Not all warlords were driven entirely by greed. A handful behaved like benevolent dictators, their leadership based on political pragmatism and some concern for the people they ruled. One of these was Yan Xishan (Wade-Giles: Yen Hsi-Shan) who ruled in Shanxi province. Yan was well educated, a career soldier in the Qing military and a former advocate of Self-Strengthening. Unlike other warlords, he focused on improving and modernising Shanxi, rather than expanding territory or amassing a personal fortune. Yan entered into alliances to keep Shanxi out of conflict with other warlords, while introducing social reforms, like the abolition of foot binding and improvements to girls’ education. Feng Yuxian, a northern warlord who later captured Beijing and aligned with the Guomindang, outlawed foot binding, prostitution and opium trafficking in areas under his command. He also encouraged his soldiers to convert to Christianity, sometimes ‘baptising’ entire companies of men with a fire hose.
During the Warlord Era a national government continued in Beijing, however, it did was not representative and exerted no national control. The Beiyang government, as it was known, presented as a civilian parliamentary government. In reality, it was a front for the dominant warlord or warlord faction in Beijing. Control of the capital was a financial bonanza for warlords. The Beiyang government, despite its illegitimacy, was still recognised by foreign powers. Foreign merchants continued to make massive payments for duties and import taxes, money that went to local warlords. This revenue made Beijing and its surrounds a rich prize for competing warlord factions, who warred constantly over the capital. In 1920 the Zhili and Anhui cliques fought a brief but bloody war over Beijing, the Zhili warlords emerging victorious. In mid-1922 the Zhili faction defended Beijing from an attempted takeover by the northern Fengtian clique. The Fengtian warlords, led by Zhang Zuolin, reassembled and returned in September 1924, expelling the Zhili and seizing control of the Beiyang government. These constant struggles made the Beiyang government changeable and unstable: it had seven different heads of state and more than two dozen different ministries between 1916 and 1928.
The warlord period was one of political division, instability, corruption and self-interest, economic stagnation and social repression. While some warlords formed ties with wealthy business elites, the uncertainty and instability of the period were not conducive to economic progress or the development of new industries. A handful of warlords attempted social reform but none that entailed significant investment or innovation. There were few sincere and meaningful attempts to improve the lives of ordinary people. The majority of Chinese, particularly the rural peasantry, suffered more under the warlords than they had under the Qing. Large numbers of peasants were driven from their land, which was often parcelled off to private soldiers. By 1925 the number of unemployed in China was estimated at more than 168 million, more than half of them peasants and farm labourers. By this stage, Sun Yixian’s nationalists and their new-found allies, the Moscow Comintern and the Chinese Communist Party (CCP), were planning the end of warlordism. From their stronghold in the southern province of Guangdong, the Guomindang and its military arm, the National Revolutionary Army, were preparing to move against the warlords and reunite China by force.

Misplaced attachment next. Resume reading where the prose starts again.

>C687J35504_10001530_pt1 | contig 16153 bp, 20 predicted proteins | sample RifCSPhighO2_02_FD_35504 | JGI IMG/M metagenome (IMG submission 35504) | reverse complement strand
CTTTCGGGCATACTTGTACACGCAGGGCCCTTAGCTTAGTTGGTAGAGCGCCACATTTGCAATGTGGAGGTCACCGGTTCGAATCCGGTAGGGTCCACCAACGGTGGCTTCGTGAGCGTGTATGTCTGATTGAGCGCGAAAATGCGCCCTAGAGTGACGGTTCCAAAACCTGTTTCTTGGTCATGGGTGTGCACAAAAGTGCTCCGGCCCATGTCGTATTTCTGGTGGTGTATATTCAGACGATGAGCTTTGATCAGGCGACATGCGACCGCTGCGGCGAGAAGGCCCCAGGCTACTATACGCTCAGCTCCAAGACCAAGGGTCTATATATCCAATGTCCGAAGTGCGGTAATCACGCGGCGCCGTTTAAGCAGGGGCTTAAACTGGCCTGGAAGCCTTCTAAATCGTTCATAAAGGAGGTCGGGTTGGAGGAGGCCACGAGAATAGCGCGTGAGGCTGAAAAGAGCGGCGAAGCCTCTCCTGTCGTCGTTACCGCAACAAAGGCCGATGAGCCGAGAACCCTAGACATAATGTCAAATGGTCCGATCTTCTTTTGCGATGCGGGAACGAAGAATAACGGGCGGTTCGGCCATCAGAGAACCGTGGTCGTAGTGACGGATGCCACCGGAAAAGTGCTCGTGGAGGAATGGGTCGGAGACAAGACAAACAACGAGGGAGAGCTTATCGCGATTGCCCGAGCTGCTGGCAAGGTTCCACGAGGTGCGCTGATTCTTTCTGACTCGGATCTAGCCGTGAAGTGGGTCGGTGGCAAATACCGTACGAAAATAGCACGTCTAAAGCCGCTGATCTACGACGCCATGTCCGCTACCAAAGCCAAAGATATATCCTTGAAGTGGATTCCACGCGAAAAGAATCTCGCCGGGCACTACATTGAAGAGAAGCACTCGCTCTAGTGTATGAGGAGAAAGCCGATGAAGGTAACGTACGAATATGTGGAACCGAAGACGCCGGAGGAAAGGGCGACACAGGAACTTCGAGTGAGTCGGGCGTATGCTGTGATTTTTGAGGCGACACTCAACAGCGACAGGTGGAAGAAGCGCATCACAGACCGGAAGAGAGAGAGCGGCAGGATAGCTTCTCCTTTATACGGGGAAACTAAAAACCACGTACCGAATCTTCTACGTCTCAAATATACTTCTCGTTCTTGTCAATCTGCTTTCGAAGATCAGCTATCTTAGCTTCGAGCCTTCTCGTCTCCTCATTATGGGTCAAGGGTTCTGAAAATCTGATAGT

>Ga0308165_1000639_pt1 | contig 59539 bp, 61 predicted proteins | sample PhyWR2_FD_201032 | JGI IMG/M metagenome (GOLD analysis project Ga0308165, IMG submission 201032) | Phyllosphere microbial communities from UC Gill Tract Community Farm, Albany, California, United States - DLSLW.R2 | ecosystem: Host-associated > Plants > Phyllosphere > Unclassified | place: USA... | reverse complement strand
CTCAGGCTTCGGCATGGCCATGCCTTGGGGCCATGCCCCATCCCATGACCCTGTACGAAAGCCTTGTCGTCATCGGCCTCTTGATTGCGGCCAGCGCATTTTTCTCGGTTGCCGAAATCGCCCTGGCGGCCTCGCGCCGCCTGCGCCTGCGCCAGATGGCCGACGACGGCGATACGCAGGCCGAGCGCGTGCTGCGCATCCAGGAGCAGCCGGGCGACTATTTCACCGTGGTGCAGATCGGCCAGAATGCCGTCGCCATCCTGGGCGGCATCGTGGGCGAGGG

1. The Warlord Era was a period of political fragmentation and regional militarism in China, beginning with the death of Yuan Shikai in 1916 and ending in 1927.
2. Warlordism was caused in part by growing provincial power in the last half-century of Qing rule, the emergence of powerful local leaders and the failure of republican government under Shikai.
3. The warlords and warlord factions used private or provincial armies to exert and expand their control. Most warlords and warlord soldiers were motivated by economic greed.
4. A few warlords were progressive minded and attempted social reforms. In general terms, however, the lives of Chinese peasants was noticeably worse under warlordism than it had been under the Qing.
5. A national government operated in Beijing during the Warlord Era and profited from foreign trade, duties and taxes. This government was controlled by warlords and was neither truly representative or legitimate.
This page was written by Glenn Kucha and Jennifer Llewellyn. To reference this page, use the following citation:
G. Kucha & J. Llewellyn, “The Warlord Era“, Alpha History, accessed [today’s date], https://alphahistory.com/chineserevolution/warlord-era/.